The American Heart Association recommends a minimum of 150 minutes of physical activity each week (or 30 minutes-a-day, five days-a-week). "Physical activity is anything that makes you move your body and burn calories, such as climbing stairs or playing sports. Aerobic exercises benefit your heart, such as walking, jogging, swimming or biking," the AHA states. It is also recommended to do things to strengthen your muscles at least two days a week, working major muscle groups (legs, hips, back, chest, abdomen, shoulders, and arms).
Unfortunately, only 47 percent of Americans over 18 meet these requirements for aerobic activity and fewer than 19 percent are meeting the combined aerobic and muscle-strengthening guidelines, according to the U.S. Centers for Disease Control and Prevention.
Most people know exercise improves the immune and cardiovascular (heart and vessels) systems. However, most don't realize it assists the gastrointestinal and neurological systems as well. Ask anyone who has completed a workout: they will tell you how much better their mood is! It assists with flexibility, strength and endurance for the physical body; but also for anything life throws our way.
It's time to stop working out the springs on your couch and spring into action! Spring is the best time to start a new program. Don't let any of these excuses stop you:
Why people "Can't Exercise"
How Running can help"Too expensive"
Running is Free (except for good shoes)"No time"
1. Can run 2-3 miles in less than a TV show
2. Can work it around your busy schedule
3. Don't need to worry about gym hours"Travel too much" You can run anywhere - check out mapmyrun.com to plot a run wherever your life takes you "Don't like to work out in crowds" Run on private roads, woods, or the new track
Are you rolling your eyes, muttering "I can't run?" Look at a toddler who has barely figured out walking. They are running, tripping and toppling over. No one is telling them they can't run because if you can walk, you CAN run. This column is not asking you to envision yourself as one of the marathon runners has interviewed over the last few weeks, but to motivate you to believe and prove to yourself you CAN run. It takes time — it takes patience — there may be some sore muscles. But barring any grave medical conditions, you CAN run.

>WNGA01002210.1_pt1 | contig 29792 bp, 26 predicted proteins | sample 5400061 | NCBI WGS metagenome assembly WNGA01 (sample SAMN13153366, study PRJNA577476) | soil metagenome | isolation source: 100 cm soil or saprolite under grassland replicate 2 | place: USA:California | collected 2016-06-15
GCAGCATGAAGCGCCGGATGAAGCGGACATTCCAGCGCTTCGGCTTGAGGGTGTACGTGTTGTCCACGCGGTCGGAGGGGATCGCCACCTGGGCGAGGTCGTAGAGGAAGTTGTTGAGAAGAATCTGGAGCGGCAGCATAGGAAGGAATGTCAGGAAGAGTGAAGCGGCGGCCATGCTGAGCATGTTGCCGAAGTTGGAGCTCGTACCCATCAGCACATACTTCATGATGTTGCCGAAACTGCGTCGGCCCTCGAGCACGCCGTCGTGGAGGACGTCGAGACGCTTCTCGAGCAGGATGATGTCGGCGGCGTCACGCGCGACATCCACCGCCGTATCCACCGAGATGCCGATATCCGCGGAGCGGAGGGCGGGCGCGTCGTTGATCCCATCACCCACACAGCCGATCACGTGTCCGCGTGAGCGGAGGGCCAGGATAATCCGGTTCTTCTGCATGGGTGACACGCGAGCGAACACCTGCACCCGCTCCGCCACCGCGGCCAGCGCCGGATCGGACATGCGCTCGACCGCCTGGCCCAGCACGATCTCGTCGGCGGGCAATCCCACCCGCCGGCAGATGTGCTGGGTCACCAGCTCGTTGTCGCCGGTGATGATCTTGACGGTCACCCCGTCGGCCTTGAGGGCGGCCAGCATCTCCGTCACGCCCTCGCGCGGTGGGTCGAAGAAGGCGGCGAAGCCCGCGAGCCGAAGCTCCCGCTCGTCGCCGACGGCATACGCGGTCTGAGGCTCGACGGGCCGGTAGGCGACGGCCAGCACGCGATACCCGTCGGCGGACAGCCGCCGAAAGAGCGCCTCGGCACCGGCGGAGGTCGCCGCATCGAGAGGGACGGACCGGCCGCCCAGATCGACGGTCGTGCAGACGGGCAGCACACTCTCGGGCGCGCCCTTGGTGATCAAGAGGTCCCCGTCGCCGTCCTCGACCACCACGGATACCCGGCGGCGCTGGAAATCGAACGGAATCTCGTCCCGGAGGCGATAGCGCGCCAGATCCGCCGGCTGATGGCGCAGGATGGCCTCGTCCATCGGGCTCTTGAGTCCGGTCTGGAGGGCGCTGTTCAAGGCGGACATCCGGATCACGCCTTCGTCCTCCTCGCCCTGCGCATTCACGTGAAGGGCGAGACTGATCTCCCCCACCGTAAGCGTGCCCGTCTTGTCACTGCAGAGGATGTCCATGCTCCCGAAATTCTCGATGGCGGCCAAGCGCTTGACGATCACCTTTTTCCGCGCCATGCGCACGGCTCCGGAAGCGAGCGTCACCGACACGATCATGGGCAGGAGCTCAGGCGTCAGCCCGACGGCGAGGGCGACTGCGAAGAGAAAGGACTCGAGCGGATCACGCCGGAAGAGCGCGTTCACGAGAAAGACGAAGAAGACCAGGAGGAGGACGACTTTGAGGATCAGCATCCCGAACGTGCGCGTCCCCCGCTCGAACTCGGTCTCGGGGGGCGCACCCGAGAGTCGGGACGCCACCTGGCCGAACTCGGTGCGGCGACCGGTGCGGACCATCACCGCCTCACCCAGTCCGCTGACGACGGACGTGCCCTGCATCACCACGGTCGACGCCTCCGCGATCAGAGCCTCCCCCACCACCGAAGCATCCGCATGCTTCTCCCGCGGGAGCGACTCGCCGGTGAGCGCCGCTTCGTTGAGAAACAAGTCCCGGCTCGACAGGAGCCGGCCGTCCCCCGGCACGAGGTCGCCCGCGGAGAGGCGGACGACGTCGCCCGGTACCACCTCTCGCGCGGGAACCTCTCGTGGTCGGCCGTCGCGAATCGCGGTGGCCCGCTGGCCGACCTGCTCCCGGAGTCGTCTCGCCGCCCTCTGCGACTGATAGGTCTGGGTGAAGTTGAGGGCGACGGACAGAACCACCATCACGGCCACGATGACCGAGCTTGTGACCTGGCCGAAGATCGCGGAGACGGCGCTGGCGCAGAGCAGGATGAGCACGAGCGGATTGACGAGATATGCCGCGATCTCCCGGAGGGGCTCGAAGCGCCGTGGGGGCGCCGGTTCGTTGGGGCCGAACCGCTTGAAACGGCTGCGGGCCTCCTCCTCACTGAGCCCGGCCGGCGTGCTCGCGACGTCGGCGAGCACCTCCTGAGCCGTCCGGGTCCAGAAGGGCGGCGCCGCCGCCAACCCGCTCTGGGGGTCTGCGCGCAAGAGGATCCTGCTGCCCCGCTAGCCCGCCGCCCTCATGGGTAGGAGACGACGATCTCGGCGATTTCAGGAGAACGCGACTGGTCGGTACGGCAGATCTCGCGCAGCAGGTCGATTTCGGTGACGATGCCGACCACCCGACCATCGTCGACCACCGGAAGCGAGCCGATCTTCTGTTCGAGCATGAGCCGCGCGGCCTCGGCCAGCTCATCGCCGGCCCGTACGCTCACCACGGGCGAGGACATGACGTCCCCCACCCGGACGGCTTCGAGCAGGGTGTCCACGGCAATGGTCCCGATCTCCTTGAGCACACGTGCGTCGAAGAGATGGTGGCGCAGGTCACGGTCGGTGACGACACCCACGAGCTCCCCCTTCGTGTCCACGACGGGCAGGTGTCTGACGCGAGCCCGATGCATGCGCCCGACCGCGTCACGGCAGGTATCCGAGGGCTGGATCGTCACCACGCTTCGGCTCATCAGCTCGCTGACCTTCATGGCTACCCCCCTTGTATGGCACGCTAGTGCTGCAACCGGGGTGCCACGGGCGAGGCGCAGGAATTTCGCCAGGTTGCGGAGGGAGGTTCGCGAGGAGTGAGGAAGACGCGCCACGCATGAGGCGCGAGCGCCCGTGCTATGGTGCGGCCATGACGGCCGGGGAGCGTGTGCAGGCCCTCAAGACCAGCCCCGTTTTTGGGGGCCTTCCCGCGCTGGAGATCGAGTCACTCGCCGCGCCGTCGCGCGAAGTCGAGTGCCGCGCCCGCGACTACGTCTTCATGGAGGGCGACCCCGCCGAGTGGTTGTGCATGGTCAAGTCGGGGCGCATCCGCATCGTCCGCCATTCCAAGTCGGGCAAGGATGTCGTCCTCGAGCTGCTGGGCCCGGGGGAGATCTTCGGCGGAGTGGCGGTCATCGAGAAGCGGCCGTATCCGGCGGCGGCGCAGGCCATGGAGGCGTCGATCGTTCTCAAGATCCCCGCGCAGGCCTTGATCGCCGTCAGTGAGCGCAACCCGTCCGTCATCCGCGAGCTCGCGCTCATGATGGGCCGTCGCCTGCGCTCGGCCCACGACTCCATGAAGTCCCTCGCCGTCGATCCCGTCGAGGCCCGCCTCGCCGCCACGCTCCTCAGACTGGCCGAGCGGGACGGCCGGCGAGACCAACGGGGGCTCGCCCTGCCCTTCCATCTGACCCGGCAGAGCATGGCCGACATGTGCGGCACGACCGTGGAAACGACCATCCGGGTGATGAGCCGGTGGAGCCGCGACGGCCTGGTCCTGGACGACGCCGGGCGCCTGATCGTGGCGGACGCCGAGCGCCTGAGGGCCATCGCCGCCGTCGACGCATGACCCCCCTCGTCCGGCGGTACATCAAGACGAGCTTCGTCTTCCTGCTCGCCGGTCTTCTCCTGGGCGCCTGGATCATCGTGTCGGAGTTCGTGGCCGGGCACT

If you haven't heard of it yet; the Couch to 5K program is a super simple program moving people from Couch Potato to 5K Finisher in only two months, working out only 20 minutes, three times a week. The program starts out with walking and transforms the participant to completing a 5K in less time than their commute back and forth to work (or waiting for their kids at school or after school events). And lucky for us, Milford has , , the , and the to start your 5K training.
To prevent injury with new physical programs, the first step is making sure your footwear is appropriate for the activity and not too old. Sneakers should be replaced every year or every 350 miles. If you are someone who often has sore back or knees you would find great benefit in a relationship with one of the many in town to keep your body in alignment. and are wonderful methods to heal the body and Arnica Montana gel will help decrease inflammation.
As you dig out your sneakers and prepare for your transformation from couch to 5K; keep this anonymous quote in mind: "Dead last finish is greater than did not finish, which trumps did not start." Get off the couch and spring into a 5K. Ask a family member or friend to join you in signing up for one of Milford's upcoming 5Ks. Motivate a group at work to support the 5K on May 20, the and Community impact on September 16 or the Milford High School's on Thanksgiving. Keep in mind you don't have to "run" 5Ks. As a patient once told me, "there is a pace to finish every race." We can walk if we get tired? Brilliant!